At the beginning of this year, I made a commitment to write a review of a literary journal or genre magazine each week. Now that we’re in the middle of the final month of a very tasking year, I’m glad to have only a few more reviews to write.Asimov’s Science Fiction has published monthly issues since its founding in 1977.
What they say about themselves: “From its earliest days in 1977 under the editorial direction of Isaac Asimov, Asimov’s Science FictionMagazine has maintained the tradition of publishing the best stories, unsurpassed in modern science fiction, from award-winning authors and first-time writers alike. In recent years, Asimov’s has placed more stories on the Final Hugo Ballot than all of its competitors combined, and more than twice as many as its closest competitor. Bestselling author Robert Silverberg calls Asimov’s ‘a truly distinguished magazine, worthy of being set beside such classics of the earlier golden ages as John W. Campbell’s Astounding Science Fiction of 1939-42.’ The Austin Chronicle lauds Asimov’s as ‘the most consistently innovative and readable SF magazine on the newsstands today.’”
Issue reviewed:Volume 44, Numbers 11 and 12 (November/December 2020). The magazine prints novellas and novellettes in addition to short stories; my review is limited to the latter.Genre: Science fiction and fantasy
One Story I’ll Remember Not to Forget: “Grief, As Faithful as my Hound,” by Marissa Lingen. As the Earth is visited by a species of non-communicative aliens, Rina sits with her dying mother in a hospice. Her grief takes on a new dimension when one of the aliens begins following her. Both poignant and funny, this is one of the best stories I’ve read during this year-long exercise.Clapperboard Rating: Two Klacks. The stories present interesting characters in highly imaginative situations, and don’t rely much on conflict or suspense to propel the narrative.
Profanometer:Shitfuck. As one of the stories featured a self-indulgent amount of profanity, I hereby use this designation for the first time.
I recently created a spreadsheet to keep track of my weekly reviews of literary journals and genre magazines. That list now takes up almost two full screens.
Since 2013, the online magazine Youth Imagination has published new issues monthly.
What they say about themselves: “Youth Imagination is interested in creative fiction stories by teens as well as by adult authors. Make the stories awesome, inspiring and engaging. Our goal is to publish the best writing for and by teens. We particularly love stories exploring their issues, such as bullying, drugs, romance, school, parental issues, teacher issues, etc., as well as about the grit and character of teens and young adults.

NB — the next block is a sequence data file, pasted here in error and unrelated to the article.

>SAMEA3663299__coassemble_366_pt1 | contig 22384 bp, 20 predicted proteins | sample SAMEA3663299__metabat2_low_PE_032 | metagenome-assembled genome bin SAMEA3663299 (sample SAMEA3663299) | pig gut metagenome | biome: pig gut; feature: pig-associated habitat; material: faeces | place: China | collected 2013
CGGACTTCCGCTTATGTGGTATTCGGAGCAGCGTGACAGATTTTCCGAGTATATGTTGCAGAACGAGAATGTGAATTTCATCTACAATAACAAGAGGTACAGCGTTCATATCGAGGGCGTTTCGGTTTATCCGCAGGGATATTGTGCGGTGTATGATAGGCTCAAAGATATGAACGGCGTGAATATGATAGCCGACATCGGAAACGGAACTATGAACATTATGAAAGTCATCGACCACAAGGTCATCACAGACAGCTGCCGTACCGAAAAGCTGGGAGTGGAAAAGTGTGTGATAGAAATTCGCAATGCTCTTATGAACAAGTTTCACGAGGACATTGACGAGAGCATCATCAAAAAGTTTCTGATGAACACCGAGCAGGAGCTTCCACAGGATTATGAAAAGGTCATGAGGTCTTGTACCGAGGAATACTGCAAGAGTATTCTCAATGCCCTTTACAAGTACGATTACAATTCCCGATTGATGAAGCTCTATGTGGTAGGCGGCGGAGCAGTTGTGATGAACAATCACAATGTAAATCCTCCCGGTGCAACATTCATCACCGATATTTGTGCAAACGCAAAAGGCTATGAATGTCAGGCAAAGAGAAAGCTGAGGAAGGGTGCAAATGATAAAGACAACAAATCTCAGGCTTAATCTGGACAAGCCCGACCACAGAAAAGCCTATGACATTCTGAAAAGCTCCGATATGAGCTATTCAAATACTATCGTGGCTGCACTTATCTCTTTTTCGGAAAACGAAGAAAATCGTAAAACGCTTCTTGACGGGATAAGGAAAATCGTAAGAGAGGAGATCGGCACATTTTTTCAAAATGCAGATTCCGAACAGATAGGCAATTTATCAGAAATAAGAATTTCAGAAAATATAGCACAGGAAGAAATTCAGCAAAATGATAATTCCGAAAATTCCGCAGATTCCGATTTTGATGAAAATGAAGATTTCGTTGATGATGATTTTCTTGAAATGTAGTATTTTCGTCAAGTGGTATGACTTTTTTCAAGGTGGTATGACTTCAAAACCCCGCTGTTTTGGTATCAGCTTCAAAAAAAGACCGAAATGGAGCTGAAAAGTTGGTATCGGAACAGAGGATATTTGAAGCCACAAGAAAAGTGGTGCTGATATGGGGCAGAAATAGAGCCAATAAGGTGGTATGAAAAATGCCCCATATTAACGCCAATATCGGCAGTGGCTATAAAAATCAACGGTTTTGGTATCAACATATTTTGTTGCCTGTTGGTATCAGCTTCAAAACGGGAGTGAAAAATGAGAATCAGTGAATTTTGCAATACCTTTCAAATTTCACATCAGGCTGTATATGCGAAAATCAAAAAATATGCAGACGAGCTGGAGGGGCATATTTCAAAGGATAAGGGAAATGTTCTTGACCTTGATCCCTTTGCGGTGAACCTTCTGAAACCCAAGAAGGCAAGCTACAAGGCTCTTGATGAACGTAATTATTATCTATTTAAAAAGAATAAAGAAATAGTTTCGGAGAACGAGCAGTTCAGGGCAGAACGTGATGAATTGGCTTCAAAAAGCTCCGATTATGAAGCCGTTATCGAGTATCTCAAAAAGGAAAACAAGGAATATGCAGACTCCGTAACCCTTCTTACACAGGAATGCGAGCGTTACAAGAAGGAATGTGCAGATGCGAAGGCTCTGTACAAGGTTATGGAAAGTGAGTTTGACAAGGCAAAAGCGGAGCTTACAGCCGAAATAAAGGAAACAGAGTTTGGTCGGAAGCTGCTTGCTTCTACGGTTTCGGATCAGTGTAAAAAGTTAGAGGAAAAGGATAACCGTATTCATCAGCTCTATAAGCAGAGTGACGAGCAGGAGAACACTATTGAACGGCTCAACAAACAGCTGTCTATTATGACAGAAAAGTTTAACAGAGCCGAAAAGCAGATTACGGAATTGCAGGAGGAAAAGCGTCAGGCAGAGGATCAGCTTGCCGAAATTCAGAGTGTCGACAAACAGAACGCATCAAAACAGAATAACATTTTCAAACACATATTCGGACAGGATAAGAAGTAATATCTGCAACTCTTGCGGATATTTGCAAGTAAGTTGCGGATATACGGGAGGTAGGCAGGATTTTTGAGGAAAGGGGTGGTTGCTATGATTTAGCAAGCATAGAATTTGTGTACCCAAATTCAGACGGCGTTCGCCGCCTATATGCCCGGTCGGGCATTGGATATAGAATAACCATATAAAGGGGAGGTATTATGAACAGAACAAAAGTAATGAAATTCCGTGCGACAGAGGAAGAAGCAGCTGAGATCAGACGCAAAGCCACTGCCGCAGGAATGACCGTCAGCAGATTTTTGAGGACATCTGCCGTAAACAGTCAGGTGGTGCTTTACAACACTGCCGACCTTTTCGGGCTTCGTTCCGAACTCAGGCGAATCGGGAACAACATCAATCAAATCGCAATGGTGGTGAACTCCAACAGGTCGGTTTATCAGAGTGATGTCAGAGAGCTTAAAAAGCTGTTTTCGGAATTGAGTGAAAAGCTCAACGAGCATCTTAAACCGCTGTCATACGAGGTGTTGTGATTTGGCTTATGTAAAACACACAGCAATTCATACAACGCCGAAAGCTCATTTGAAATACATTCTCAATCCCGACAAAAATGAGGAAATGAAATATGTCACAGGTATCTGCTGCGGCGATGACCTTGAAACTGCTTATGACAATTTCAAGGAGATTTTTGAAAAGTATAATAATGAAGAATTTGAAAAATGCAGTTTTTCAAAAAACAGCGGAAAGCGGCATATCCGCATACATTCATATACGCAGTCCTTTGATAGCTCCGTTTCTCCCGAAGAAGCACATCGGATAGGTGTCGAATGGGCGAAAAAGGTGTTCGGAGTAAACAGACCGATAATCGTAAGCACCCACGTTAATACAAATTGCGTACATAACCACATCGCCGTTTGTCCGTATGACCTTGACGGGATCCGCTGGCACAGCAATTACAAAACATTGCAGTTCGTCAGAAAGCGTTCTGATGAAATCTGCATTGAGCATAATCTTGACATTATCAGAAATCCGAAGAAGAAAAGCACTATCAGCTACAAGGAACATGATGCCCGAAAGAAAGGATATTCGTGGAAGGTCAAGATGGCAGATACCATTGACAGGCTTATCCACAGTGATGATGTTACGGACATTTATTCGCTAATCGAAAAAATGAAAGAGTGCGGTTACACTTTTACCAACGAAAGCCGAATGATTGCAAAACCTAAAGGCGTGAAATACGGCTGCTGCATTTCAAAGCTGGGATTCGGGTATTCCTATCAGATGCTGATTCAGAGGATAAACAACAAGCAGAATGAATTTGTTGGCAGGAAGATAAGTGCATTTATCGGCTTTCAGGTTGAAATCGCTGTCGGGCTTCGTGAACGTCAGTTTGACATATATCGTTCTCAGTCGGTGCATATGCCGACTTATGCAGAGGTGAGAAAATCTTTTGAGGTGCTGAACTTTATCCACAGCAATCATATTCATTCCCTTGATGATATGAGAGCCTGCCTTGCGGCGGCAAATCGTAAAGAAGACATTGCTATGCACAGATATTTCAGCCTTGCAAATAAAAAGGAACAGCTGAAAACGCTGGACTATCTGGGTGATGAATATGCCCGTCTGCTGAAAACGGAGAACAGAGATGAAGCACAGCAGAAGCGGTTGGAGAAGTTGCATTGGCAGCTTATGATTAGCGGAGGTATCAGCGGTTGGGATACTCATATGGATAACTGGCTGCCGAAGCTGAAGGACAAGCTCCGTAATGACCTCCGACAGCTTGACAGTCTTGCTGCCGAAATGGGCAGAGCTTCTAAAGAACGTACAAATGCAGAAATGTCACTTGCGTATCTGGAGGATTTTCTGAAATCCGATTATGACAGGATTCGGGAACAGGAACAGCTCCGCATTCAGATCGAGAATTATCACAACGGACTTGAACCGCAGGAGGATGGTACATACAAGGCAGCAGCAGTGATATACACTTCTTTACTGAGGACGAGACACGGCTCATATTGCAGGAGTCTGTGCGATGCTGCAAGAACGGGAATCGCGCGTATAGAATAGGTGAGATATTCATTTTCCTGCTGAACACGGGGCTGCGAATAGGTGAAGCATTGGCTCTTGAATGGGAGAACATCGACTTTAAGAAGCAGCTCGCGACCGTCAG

We accept most genres of fiction, including modern, urban or classical fantasy, as well as sci-fi, slipstream, literary, action-adventure or suspense…
Give us something unexpected and well written. Technique, voice, characterization, and language will all play a part in our decision to publish. Amaze us with your writing, use of language, sense of story, and memorable characters. Give us a story readers will not be able to forget and will eagerly recommend to others.”
Issue reviewed: Issue 90 (November 2020). The magazine publishes several ongoing series in addition to individual short stories; my review focused only on the latter.
Genre: After scrolling through several of their back issues, I have to agree with their above statement about themselves — they’re open to anything.
One Story I’ll Remember Not to Forget: “Essay Question #3,” by David E. Poston. Written in the form of a college application essay, Charisma is tasked with explaining how her family has helped her determine her goals. Limited to 600 words, she relates a story about her half-brother Trace, a police raid, and a python. Quirky, yet socially relevant.
Clapperboard Rating: Three Klacks. The stories feature memorable settings and characters.
Profanometer:Gee Willikers. Not a single f-bomb in the entire issue? A breath of fresh air, if you ask me.
Max Brooks’ 2006 novel was the third and final work I read for a recent reading workshop on “contagious fiction.” This lacked the philosophical insight of The Plague or the literary artistry of Station Eleven, but for all its emphasis on gore and action, it still has moments of insight.
The devastating plague in this work turns its victims into flesh-eating zombies, and the uninfected fight a desperate global war for survival. From a strictly literary perspective, zombies make difficult antagonists. They are easy to fear, but difficult to hate since they have no personality. And the fear they generate is purely imaginary; the reader can fear a killer virus or a nuclear conflict depicted in fiction because those are potential events, but being afraid of zombies is like being afraid of dragons.
Fortunately this book features some villainous humans, characters we can truly despise because they are so real. Breck Scott is a con man who makes a fortune pitching an ineffective “cure” for the zombie virus, one that sounded very much like the hydroxychloroquine craze over the COVID summer. Grover Carlson is a White House official who freely admits the government withheld the truth about the zombie threat, similar to how the United States government now admits it lied to its citizens about COVID back in February.